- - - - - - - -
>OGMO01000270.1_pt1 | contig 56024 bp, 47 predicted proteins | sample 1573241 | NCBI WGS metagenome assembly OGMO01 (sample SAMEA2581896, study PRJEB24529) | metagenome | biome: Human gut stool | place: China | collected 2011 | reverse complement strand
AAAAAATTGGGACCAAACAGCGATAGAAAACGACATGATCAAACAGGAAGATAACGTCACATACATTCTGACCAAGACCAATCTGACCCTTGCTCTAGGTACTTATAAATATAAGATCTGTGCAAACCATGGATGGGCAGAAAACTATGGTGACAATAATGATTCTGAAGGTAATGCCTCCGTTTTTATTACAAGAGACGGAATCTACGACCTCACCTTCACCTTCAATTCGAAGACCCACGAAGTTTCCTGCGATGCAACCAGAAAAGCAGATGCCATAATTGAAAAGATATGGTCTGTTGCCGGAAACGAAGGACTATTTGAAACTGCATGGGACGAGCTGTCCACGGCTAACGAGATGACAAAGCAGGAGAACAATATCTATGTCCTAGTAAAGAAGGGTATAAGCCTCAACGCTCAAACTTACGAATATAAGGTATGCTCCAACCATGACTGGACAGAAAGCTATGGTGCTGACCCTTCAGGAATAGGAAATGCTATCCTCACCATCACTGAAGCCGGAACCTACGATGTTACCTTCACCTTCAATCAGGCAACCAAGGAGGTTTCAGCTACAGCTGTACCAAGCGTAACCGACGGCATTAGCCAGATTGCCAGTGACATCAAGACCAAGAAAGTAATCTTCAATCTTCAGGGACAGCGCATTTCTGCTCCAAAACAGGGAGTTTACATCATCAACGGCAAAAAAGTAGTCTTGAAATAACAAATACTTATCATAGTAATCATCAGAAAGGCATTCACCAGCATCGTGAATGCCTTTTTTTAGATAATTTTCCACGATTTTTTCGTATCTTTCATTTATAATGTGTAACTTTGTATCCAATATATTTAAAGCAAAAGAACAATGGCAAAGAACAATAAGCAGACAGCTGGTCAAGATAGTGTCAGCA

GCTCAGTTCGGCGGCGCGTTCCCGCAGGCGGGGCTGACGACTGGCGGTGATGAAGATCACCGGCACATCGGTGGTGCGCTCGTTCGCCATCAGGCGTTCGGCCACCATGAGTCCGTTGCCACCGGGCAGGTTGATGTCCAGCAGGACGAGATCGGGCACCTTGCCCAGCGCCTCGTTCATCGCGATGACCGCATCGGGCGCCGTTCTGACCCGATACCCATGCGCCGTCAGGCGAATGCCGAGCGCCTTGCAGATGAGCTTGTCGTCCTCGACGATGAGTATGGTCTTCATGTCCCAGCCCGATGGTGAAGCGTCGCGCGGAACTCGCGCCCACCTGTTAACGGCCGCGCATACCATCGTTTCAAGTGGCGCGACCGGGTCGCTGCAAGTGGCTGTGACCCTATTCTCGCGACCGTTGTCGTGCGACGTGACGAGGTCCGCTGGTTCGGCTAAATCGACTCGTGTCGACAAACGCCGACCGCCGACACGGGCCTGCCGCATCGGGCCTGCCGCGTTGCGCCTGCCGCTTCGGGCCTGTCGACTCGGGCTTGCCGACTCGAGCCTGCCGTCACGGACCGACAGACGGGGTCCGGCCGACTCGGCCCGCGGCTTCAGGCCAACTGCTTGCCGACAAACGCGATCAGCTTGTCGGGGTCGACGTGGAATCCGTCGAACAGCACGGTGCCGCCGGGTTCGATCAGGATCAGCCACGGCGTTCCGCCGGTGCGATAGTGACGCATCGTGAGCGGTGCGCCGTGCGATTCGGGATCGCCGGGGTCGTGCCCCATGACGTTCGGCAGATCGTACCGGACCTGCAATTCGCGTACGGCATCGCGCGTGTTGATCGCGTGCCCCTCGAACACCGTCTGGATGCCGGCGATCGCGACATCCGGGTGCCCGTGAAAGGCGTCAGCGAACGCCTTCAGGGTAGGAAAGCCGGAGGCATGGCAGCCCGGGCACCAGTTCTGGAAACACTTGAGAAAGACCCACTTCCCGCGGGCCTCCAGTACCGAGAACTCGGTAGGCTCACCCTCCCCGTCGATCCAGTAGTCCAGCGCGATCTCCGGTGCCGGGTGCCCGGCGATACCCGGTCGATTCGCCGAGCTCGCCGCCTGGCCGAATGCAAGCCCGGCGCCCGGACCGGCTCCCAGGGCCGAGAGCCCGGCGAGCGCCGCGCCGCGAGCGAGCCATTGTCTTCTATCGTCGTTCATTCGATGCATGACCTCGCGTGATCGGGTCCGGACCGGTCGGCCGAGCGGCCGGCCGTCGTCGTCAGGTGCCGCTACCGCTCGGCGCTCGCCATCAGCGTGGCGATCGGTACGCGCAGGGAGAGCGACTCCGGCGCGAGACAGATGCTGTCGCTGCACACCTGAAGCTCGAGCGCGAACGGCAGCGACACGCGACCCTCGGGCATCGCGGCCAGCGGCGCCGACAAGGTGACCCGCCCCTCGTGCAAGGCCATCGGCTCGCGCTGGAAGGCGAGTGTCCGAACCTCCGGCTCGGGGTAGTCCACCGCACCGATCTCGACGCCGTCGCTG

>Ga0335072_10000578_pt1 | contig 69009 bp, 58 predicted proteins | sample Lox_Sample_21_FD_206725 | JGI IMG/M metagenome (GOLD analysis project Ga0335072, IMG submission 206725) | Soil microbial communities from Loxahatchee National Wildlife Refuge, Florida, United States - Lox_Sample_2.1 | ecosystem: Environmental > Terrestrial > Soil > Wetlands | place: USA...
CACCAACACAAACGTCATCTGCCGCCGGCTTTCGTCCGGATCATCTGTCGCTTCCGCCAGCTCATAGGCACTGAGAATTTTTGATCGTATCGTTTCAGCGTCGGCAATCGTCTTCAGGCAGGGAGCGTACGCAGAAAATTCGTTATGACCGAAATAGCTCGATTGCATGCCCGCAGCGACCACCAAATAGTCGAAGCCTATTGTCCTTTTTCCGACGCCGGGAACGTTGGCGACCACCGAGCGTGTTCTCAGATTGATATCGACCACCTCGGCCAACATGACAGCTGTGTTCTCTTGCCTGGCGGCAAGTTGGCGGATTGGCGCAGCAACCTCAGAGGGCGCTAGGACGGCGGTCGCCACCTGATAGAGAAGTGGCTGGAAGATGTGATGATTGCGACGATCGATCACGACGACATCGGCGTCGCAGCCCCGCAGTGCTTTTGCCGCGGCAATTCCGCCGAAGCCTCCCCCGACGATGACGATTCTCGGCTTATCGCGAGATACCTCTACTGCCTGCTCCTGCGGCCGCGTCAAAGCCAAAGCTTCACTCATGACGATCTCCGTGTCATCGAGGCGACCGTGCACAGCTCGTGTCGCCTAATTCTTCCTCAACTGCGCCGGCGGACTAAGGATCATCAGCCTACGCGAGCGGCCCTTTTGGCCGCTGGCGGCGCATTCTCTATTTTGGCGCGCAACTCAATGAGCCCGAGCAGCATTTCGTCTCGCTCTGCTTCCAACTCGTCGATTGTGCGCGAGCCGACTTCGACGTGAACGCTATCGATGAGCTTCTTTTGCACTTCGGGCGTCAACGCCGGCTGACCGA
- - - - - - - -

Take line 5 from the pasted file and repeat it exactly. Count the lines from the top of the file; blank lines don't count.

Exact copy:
CACCAACACAAACGTCATCTGCCGCCGGCTTTCGTCCGGATCATCTGTCGCTTCCGCCAGCTCATAGGCACTGAGAATTTTTGATCGTATCGTTTCAGCGTCGGCAATCGTCTTCAGGCAGGGAGCGTACGCAGAAAATTCGTTATGACCGAAATAGCTCGATTGCATGCCCGCAGCGACCACCAAATAGTCGAAGCCTATTGTCCTTTTTCCGACGCCGGGAACGTTGGCGACCACCGAGCGTGTTCTCAGATTGATATCGACCACCTCGGCCAACATGACAGCTGTGTTCTCTTGCCTGGCGGCAAGTTGGCGGATTGGCGCAGCAACCTCAGAGGGCGCTAGGACGGCGGTCGCCACCTGATAGAGAAGTGGCTGGAAGATGTGATGATTGCGACGATCGATCACGACGACATCGGCGTCGCAGCCCCGCAGTGCTTTTGCCGCGGCAATTCCGCCGAAGCCTCCCCCGACGATGACGATTCTCGGCTTATCGCGAGATACCTCTACTGCCTGCTCCTGCGGCCGCGTCAAAGCCAAAGCTTCACTCATGACGATCTCCGTGTCATCGAGGCGACCGTGCACAGCTCGTGTCGCCTAATTCTTCCTCAACTGCGCCGGCGGACTAAGGATCATCAGCCTACGCGAGCGGCCCTTTTGGCCGCTGGCGGCGCATTCTCTATTTTGGCGCGCAACTCAATGAGCCCGAGCAGCATTTCGTCTCGCTCTGCTTCCAACTCGTCGATTGTGCGCGAGCCGACTTCGACGTGAACGCTATCGATGAGCTTCTTTTGCACTTCGGGCGTCAACGCCGGCTGACCGA